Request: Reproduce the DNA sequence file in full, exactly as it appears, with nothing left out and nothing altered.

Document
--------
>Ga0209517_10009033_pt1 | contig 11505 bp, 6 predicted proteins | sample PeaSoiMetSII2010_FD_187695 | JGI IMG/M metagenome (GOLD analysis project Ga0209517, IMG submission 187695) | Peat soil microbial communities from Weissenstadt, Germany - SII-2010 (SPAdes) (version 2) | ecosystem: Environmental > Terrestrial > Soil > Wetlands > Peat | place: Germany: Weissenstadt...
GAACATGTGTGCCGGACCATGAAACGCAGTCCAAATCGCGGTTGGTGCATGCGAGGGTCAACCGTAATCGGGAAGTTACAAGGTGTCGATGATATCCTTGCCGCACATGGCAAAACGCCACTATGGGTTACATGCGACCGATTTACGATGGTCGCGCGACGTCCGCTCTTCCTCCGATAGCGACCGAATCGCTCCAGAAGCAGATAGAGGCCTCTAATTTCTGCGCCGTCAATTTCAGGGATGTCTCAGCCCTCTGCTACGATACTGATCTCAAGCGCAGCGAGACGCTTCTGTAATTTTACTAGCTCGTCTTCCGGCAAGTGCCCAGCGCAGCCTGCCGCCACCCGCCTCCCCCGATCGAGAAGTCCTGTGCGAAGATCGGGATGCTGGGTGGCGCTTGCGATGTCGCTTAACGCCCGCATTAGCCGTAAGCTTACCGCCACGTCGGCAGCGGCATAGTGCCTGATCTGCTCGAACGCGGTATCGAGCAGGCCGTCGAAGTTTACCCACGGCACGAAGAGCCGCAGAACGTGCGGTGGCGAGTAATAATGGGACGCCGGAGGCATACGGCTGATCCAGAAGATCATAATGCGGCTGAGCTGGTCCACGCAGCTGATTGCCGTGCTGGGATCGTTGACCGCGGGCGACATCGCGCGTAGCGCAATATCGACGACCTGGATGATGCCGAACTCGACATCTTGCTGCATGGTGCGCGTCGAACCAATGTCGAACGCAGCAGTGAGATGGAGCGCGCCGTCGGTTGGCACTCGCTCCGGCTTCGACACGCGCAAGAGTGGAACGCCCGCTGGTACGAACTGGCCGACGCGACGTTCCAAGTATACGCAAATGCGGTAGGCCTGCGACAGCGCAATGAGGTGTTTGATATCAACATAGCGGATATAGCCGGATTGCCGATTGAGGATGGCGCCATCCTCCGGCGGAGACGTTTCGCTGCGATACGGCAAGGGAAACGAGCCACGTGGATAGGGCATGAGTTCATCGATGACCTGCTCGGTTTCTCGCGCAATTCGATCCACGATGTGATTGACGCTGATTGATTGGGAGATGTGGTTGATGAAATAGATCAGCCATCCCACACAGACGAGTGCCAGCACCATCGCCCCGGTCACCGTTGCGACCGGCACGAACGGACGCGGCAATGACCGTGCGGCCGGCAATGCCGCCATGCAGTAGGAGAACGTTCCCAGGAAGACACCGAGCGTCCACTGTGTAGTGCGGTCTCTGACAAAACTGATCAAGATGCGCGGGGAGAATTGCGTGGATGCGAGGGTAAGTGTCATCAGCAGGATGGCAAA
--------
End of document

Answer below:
>Ga0209517_10009033_pt1 | contig 11505 bp, 6 predicted proteins | sample PeaSoiMetSII2010_FD_187695 | JGI IMG/M metagenome (GOLD analysis project Ga0209517, IMG submission 187695) | Peat soil microbial communities from Weissenstadt, Germany - SII-2010 (SPAdes) (version 2) | ecosystem: Environmental > Terrestrial > Soil > Wetlands > Peat | place: Germany: Weissenstadt...
GAACATGTGTGCCGGACCATGAAACGCAGTCCAAATCGCGGTTGGTGCATGCGAGGGTCAACCGTAATCGGGAAGTTACAAGGTGTCGATGATATCCTTGCCGCACATGGCAAAACGCCACTATGGGTTACATGCGACCGATTTACGATGGTCGCGCGACGTCCGCTCTTCCTCCGATAGCGACCGAATCGCTCCAGAAGCAGATAGAGGCCTCTAATTTCTGCGCCGTCAATTTCAGGGATGTCTCAGCCCTCTGCTACGATACTGATCTCAAGCGCAGCGAGACGCTTCTGTAATTTTACTAGCTCGTCTTCCGGCAAGTGCCCAGCGCAGCCTGCCGCCACCCGCCTCCCCCGATCGAGAAGTCCTGTGCGAAGATCGGGATGCTGGGTGGCGCTTGCGATGTCGCTTAACGCCCGCATTAGCCGTAAGCTTACCGCCACGTCGGCAGCGGCATAGTGCCTGATCTGCTCGAACGCGGTATCGAGCAGGCCGTCGAAGTTTACCCACGGCACGAAGAGCCGCAGAACGTGCGGTGGCGAGTAATAATGGGACGCCGGAGGCATACGGCTGATCCAGAAGATCATAATGCGGCTGAGCTGGTCCACGCAGCTGATTGCCGTGCTGGGATCGTTGACCGCGGGCGACATCGCGCGTAGCGCAATATCGACGACCTGGATGATGCCGAACTCGACATCTTGCTGCATGGTGCGCGTCGAACCAATGTCGAACGCAGCAGTGAGATGGAGCGCGCCGTCGGTTGGCACTCGCTCCGGCTTCGACACGCGCAAGAGTGGAACGCCCGCTGGTACGAACTGGCCGACGCGACGTTCCAAGTATACGCAAATGCGGTAGGCCTGCGACAGCGCAATGAGGTGTTTGATATCAACATAGCGGATATAGCCGGATTGCCGATTGAGGATGGCGCCATCCTCCGGCGGAGACGTTTCGCTGCGATACGGCAAGGGAAACGAGCCACGTGGATAGGGCATGAGTTCATCGATGACCTGCTCGGTTTCTCGCGCAATTCGATCCACGATGTGATTGACGCTGATTGATTGGGAGATGTGGTTGATGAAATAGATCAGCCATCCCACACAGACGAGTGCCAGCACCATCGCCCCGGTCACCGTTGCGACCGGCACGAACGGACGCGGCAATGACCGTGCGGCCGGCAATGCCGCCATGCAGTAGGAGAACGTTCCCAGGAAGACACCGAGCGTCCACTGTGTAGTGCGGTCTCTGACAAAACTGATCAAGATGCGCGGGGAGAATTGCGTGGATGCGAGGGTAAGTGTCATCAGCAGGATGGCAAA